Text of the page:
Eco Publications

Guildford, UK - 12 February 2019: A new study in tourism employment finds that many jobs are failing to provide dignity in employment. The tourism sector, which accounts for nearly 10 per cent of global employment, risks undermining rather than contributing to the United Nation's Sustainable Development Goals, according to three academics from the University of Surrey.

Anke Winchenbach, Dr. Paul Hanna and Professor Graham Miller have co-authored a paper, published today in the Journal of Sustainable Tourism, which reveals examples of where the tourism sector is failing to offer 'decent working practise' to employees, contributing to their sense of self-worth and overall performance.

Principles of Festival Management

"Principles of Festival Management"

Authors: Chris Newbold, Jennie Jordan, Paul Kelly, Kristy Diaz

Goodfellow Publishers: ISBN: 978-1-911396-82-6 HBK; 978-1-911396-83-3 PBK; 978-1-911396-84-0 eBook

Principles of Festival Management is a complete guide to developing and running a festival from inception to evaluation, covering all aspects of festival management and key central issues and contemporary debates.

It focuses on the practical skills and knowledge needed for successful festival management, with a step by step approach to the planning, managing and staging processes. Theoretically underpinned, it provides a combination of management perspectives, practical advice and festival studies understandings across a diverse range of festivals, art-forms, audiences, locations, impacts and business models, enabling readers to think critically about the many challenges facing festivals managers.

Impact of social/personal norms and willingness to sacrifice on young vacationers’ pro-environmental intentions for waste reduction and recycling

by Heesup Han, Jongsik Hu, Hyeon-Cheol Kim & Wansoo Kim

in Journal of Sustainable Tourism, Volume 26, 2018 - Issue 12, pp 2117-2133


Despite its importance, young vacationers’ waste reduction and recycling decision formation remains unknown. This research was designed to investigate the intricate associations among social norms (descriptive and injunctive), willingness to sacrifice, and personal norm by developing a theoretical framework for young vacationers’ waste reduction and recycling intentions. The impact of gender was also examined. A quantitative approach employing a structural equation modeling was utilized. Our results revealed that descriptive norm, injunctive norm, and willingness to sacrifice were significant activators of personal norm. In addition, the direct impact of descriptive and injunctive norms on pro-environmental intentions was found. Personal norm acted as a mediator. Moreover, the proposed theoretical framework was further broadened by the significant moderating effect of gender on the injunctive norm–intentions linkage. Overall, this research helps researchers and practitioners better understand young international vacationers’ waste reduction and recycling intentions while traveling.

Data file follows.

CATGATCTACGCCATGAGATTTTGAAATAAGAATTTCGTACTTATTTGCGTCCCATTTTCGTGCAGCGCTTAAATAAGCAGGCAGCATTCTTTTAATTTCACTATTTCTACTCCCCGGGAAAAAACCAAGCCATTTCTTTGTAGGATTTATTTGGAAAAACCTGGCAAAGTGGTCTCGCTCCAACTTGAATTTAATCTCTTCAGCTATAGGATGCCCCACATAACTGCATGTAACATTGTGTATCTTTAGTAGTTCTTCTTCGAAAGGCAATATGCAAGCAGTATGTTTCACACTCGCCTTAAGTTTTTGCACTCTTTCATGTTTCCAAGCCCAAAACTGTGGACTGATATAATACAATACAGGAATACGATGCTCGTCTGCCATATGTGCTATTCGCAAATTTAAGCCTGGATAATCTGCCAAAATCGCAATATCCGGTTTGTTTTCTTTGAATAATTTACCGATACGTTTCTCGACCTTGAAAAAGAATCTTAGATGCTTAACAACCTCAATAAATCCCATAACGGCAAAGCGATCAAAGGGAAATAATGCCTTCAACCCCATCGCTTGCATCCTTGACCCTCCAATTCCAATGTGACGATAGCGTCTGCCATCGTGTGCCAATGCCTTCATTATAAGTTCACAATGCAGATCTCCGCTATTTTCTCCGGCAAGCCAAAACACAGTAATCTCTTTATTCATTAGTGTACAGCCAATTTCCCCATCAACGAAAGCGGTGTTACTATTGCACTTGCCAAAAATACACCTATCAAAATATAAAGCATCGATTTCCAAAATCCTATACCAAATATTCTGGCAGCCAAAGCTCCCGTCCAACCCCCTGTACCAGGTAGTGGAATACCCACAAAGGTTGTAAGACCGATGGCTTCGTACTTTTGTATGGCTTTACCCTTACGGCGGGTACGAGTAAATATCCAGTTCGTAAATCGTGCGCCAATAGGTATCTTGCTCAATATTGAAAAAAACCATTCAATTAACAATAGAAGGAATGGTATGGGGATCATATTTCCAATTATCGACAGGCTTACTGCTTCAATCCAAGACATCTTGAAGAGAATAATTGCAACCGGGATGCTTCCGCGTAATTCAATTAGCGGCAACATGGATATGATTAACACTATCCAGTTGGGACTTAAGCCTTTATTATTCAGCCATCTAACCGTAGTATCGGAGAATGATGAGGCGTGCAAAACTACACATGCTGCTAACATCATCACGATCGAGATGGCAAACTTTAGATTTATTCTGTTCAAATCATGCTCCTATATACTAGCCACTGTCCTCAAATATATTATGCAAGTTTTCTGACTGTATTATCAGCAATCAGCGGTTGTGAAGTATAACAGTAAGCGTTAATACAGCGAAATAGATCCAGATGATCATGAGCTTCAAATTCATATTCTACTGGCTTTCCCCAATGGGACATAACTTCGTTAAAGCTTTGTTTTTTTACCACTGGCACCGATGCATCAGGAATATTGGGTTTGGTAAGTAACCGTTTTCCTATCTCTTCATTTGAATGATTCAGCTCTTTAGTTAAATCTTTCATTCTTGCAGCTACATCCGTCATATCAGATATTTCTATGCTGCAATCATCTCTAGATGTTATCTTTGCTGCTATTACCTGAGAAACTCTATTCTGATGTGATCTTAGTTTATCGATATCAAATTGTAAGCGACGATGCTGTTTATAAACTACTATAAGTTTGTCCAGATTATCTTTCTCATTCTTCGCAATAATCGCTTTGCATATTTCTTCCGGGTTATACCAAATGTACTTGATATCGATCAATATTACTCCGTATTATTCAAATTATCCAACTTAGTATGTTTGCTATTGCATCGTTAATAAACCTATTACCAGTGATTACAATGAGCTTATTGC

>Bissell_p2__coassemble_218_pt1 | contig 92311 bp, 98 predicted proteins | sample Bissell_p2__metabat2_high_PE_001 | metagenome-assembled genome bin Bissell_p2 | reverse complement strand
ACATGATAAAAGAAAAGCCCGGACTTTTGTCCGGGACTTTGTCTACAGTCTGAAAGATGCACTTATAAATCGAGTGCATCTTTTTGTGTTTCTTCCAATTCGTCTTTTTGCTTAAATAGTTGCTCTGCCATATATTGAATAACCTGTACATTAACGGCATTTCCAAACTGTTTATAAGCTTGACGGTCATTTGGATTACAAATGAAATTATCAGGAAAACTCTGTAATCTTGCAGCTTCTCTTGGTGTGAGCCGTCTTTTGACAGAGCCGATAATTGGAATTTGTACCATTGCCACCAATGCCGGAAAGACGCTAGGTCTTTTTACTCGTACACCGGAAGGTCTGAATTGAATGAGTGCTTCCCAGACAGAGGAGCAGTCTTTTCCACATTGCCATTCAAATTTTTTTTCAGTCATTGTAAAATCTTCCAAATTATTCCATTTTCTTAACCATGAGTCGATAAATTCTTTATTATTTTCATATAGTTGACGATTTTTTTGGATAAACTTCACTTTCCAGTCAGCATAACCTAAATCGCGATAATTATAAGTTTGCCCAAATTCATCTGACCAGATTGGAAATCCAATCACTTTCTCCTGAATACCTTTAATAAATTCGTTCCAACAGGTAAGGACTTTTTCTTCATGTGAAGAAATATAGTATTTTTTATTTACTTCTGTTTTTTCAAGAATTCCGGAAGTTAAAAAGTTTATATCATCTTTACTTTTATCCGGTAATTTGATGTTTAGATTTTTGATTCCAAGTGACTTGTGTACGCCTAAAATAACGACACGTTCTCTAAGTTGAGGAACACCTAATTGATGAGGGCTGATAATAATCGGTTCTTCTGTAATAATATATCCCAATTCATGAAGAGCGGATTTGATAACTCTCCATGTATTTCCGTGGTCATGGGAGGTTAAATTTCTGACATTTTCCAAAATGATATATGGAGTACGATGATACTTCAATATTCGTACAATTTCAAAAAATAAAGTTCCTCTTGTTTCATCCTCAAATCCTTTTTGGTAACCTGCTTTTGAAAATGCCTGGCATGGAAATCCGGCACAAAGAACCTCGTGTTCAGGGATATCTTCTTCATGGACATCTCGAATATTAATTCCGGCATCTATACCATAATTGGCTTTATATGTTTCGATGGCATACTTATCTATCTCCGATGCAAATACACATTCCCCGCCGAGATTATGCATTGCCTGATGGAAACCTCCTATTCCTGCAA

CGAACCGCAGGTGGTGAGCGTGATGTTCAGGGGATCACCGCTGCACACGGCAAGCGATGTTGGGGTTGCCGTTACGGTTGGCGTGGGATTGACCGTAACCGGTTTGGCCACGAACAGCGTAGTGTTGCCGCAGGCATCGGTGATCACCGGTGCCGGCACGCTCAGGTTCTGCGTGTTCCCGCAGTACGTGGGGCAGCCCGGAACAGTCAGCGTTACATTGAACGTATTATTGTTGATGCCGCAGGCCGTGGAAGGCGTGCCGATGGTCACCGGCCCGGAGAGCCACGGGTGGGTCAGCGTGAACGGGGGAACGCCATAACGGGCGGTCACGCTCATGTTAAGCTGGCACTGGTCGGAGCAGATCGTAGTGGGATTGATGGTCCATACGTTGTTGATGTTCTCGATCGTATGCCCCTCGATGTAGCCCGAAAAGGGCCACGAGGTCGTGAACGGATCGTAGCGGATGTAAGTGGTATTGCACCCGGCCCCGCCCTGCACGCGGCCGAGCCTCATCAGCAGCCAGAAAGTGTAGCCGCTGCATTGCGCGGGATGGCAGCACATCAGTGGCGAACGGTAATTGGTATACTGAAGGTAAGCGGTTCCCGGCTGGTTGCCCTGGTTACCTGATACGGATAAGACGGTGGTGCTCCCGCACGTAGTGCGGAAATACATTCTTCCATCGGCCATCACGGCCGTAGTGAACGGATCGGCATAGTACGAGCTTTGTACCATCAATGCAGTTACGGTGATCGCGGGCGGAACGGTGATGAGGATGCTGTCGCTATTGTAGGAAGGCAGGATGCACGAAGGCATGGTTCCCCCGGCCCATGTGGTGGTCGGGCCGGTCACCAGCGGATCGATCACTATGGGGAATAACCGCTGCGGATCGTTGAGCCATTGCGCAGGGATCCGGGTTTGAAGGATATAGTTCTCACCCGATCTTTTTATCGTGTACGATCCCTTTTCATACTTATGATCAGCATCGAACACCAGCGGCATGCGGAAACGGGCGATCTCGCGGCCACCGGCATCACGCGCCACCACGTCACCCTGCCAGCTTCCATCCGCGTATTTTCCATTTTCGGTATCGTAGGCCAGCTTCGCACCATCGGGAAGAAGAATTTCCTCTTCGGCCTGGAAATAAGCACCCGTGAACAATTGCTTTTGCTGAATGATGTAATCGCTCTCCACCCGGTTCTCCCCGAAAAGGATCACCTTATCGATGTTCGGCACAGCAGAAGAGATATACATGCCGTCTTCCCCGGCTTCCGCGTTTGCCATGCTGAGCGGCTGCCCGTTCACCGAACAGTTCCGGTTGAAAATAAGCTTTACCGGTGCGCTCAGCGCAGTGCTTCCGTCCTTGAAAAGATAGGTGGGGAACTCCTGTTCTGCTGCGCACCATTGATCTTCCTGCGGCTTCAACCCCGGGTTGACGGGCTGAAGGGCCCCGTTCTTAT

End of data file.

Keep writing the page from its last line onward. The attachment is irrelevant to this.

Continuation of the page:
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Tourism and visitor management in protected areas

Authors: Leung, Yu-Fai, Spenceley, Anna, Hvenegaard, Glen, Buckley, Ralf, Groves, Craig and others.

IUCN, Gland, Switzerland, November 2018
ISBN:  978-2-8317-1898-9

The 3rd edition of the official guidelines for sustainable tourism in protected areas, written by 58 authors has been published by the IUCN World Commission on Protected Areas (WCPA). The guidelines, which include case studies and best practices. are available for free download.  

Abstract:  Protected areas are a key component of any global conservation strategy. Tourism provides a crucial and unique way of fostering visitors’ connection with protected area values, making it a potentially positive force for  conservation. Protected area tourism’s economic benefits—which depend on beautiful natural areas, healthy wildlife and nature, and authentic cultures—can also be a powerful argument for conservation. Tourism in protected areas  is a major part of the global tourism industry—an industry whose scale and impacts are enormous. Such a high volume of visitors implies certain needs for fundamental infrastructure and requirements for employment and human services, all of which have ramifications for the economy, society, culture and the environment. These Guidelines provide guidance on key issues to help managers achieve sustainable tourism in protected areas.

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in David Langlet and Rosemary Rayfuse, The Ecosystem Approach in Ocean Planning and Governance, Brill/Nijhoff 2019, 195-220

by Kees Bastmeijer, Professor of Nature Conservation Law, Tilburg University